But back at the hotel we’re all fighting about who gets to sleep in that enormous bed and who gets the pull-out couch. What I like about us is that each one feels he or she deserves it. I remember being the kind of kid who would have insisted that others take it and then felt like shit when they did.

But my kids are lordly, know their worth, and even my mediocre parenting doesn’t seem to bring them down.

In the end, I give them the bed. I’m the most tired, and they’re more tenacious anyway.

“Goodnight Gramma,” they often say, teasingly, at my earlier bedtimes. They who stay up until three in the morning giggling their heads off about god-knows-what.

I unfold the pull-out couch and fall asleep quickly while they’re happily playing cards and setting their iPhone alarms for early to ensure we make it down to breakfast.

But at some point later, I softly wake to one on either side of me, lovingly touching my arms, my face.

“Keep your eyes closed, and guess which one of is which,” Lovey whispers.

And I feel my Django’s and Lovey’s warm and smooth fingertips run down my cheeks.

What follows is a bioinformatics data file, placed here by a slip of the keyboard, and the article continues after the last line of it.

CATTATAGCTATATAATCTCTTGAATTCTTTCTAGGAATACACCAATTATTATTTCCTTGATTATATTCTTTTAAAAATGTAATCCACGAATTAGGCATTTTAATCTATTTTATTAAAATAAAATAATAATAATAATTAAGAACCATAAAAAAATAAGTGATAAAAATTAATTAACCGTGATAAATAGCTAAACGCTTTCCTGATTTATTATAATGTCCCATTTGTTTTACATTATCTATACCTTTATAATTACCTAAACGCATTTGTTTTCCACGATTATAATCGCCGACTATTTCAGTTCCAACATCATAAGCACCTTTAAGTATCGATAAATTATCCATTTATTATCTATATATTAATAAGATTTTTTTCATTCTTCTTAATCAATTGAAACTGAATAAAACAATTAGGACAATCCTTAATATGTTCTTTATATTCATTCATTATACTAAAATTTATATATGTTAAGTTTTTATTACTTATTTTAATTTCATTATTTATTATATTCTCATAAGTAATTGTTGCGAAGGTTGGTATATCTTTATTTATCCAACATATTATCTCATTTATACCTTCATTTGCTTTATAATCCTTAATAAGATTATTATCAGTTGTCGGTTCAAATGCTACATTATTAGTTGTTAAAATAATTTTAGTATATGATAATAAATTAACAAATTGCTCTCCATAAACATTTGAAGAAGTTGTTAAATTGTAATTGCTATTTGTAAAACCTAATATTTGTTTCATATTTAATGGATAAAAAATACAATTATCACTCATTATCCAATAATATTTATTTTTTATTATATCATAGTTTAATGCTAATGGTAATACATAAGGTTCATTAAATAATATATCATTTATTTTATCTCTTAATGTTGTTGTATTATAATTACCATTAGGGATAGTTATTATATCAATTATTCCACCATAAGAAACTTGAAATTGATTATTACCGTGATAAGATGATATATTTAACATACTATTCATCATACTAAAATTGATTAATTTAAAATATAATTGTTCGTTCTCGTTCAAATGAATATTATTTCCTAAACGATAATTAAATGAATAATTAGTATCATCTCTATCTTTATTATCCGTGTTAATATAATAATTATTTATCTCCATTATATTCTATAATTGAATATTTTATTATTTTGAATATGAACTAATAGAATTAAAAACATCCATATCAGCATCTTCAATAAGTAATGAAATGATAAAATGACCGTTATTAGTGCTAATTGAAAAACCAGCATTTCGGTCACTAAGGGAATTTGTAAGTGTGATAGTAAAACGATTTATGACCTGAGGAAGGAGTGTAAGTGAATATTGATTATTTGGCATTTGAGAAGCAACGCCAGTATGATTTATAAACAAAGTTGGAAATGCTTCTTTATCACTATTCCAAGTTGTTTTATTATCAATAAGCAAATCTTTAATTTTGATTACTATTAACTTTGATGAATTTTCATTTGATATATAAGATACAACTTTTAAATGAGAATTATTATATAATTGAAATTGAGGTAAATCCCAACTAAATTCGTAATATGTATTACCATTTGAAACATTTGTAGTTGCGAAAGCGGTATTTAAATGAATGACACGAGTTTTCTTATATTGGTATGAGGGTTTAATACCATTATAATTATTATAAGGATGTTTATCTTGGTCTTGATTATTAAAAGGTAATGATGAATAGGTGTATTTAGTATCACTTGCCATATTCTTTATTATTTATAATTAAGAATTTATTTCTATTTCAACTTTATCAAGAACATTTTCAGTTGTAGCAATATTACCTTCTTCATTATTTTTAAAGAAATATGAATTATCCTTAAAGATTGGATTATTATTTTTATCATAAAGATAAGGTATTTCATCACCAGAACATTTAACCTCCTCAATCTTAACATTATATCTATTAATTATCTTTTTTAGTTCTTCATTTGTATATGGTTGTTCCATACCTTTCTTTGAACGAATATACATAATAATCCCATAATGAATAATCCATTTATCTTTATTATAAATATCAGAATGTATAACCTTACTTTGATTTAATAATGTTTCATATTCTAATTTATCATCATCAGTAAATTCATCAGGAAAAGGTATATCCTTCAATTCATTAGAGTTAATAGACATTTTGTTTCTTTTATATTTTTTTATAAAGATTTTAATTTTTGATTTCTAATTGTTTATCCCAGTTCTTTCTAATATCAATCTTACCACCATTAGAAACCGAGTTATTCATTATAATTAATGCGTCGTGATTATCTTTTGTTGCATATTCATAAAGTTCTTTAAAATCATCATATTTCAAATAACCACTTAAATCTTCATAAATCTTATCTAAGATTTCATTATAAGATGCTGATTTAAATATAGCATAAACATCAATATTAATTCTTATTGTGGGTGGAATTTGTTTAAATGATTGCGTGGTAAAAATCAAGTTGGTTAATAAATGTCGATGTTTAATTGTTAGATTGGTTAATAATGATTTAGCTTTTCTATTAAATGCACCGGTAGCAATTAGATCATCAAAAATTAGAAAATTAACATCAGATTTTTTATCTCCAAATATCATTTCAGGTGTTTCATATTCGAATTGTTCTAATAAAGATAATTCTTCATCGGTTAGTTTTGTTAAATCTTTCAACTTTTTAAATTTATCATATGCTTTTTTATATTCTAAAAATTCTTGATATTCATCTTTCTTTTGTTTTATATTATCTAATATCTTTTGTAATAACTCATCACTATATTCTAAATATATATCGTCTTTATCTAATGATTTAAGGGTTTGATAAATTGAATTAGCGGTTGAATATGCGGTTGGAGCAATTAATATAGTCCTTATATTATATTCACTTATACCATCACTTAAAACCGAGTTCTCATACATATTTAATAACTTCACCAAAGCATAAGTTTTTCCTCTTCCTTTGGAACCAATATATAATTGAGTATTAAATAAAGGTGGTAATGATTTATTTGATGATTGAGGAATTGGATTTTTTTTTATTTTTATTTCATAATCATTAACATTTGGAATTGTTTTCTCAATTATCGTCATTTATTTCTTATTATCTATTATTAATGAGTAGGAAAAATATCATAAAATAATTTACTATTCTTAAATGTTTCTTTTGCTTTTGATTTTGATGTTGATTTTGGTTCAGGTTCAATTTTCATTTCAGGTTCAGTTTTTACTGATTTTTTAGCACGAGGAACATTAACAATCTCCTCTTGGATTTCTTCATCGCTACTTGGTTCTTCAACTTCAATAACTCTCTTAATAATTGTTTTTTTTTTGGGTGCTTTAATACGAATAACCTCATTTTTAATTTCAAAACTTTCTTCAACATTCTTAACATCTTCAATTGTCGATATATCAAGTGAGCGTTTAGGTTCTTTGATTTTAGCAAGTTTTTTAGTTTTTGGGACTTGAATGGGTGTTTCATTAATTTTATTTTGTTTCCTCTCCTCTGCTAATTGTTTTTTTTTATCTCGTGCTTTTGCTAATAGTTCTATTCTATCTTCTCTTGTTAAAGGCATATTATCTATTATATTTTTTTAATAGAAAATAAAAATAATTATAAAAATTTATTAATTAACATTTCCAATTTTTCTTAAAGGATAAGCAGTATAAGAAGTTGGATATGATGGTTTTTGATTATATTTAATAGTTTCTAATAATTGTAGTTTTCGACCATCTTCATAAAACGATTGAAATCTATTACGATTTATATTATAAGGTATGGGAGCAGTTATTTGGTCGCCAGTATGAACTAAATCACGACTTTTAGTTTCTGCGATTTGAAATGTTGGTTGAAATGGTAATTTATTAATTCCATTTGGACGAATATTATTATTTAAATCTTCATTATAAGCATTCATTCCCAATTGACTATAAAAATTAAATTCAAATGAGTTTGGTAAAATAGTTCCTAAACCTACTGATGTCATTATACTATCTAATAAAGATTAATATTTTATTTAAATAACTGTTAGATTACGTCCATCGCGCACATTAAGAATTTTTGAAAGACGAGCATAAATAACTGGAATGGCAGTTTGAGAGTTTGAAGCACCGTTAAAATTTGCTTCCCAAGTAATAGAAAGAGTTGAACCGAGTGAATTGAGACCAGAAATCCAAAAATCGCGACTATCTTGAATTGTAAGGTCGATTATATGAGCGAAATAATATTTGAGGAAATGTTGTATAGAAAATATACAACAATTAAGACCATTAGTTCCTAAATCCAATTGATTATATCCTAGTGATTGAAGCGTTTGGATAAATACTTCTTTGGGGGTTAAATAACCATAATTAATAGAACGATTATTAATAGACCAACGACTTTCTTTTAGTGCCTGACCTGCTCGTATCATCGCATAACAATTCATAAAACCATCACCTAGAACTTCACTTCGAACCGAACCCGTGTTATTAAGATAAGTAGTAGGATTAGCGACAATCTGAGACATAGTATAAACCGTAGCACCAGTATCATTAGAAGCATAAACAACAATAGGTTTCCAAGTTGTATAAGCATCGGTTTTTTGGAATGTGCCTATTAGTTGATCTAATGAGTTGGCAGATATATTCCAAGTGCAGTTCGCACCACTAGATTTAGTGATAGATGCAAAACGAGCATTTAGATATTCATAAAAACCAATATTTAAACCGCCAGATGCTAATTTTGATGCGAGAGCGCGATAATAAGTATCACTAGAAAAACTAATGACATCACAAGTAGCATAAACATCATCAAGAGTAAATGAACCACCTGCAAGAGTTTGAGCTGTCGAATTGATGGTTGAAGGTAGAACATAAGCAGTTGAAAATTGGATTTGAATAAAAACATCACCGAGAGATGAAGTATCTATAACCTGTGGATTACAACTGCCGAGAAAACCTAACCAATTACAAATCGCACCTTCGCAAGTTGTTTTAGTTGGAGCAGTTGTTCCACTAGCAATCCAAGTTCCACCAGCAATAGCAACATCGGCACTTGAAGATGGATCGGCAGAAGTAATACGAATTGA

I guess right, and they laugh, snuggle in closer.

It’s not relevant, but I don’t remember ever touching my mother. And I’m not saying that as a sad thing, so let me restate it. I don’t remember even wanting to touch her. And certainly not at age 13.

So how did I manage to land in a life with this beautiful boy and girl who would rather cozy up with me on a pull-out couch than sleep in a big, luxurious bed?

No, really. How did I?

Nothing, not one thing, could ever break my heart more than this does.

And I could swear I’m going to be better person for them, but we all know I’m often preoccupied and narcissistic. Plus, the impression I get is that part of what they love about me is my shortcomings. Not sure how that works, but it’s true.

On the drive home, we read from a journal I pulled down from the shelf for this trip. It’s from when I was their age, and as I drive the kids take turns reading and mimicking the voice they think I would have had. My 13-year-old journal is full of cliches like, “Love is pain” and “Life is a bitch” and catalogues all of my various obsessions and disappointments.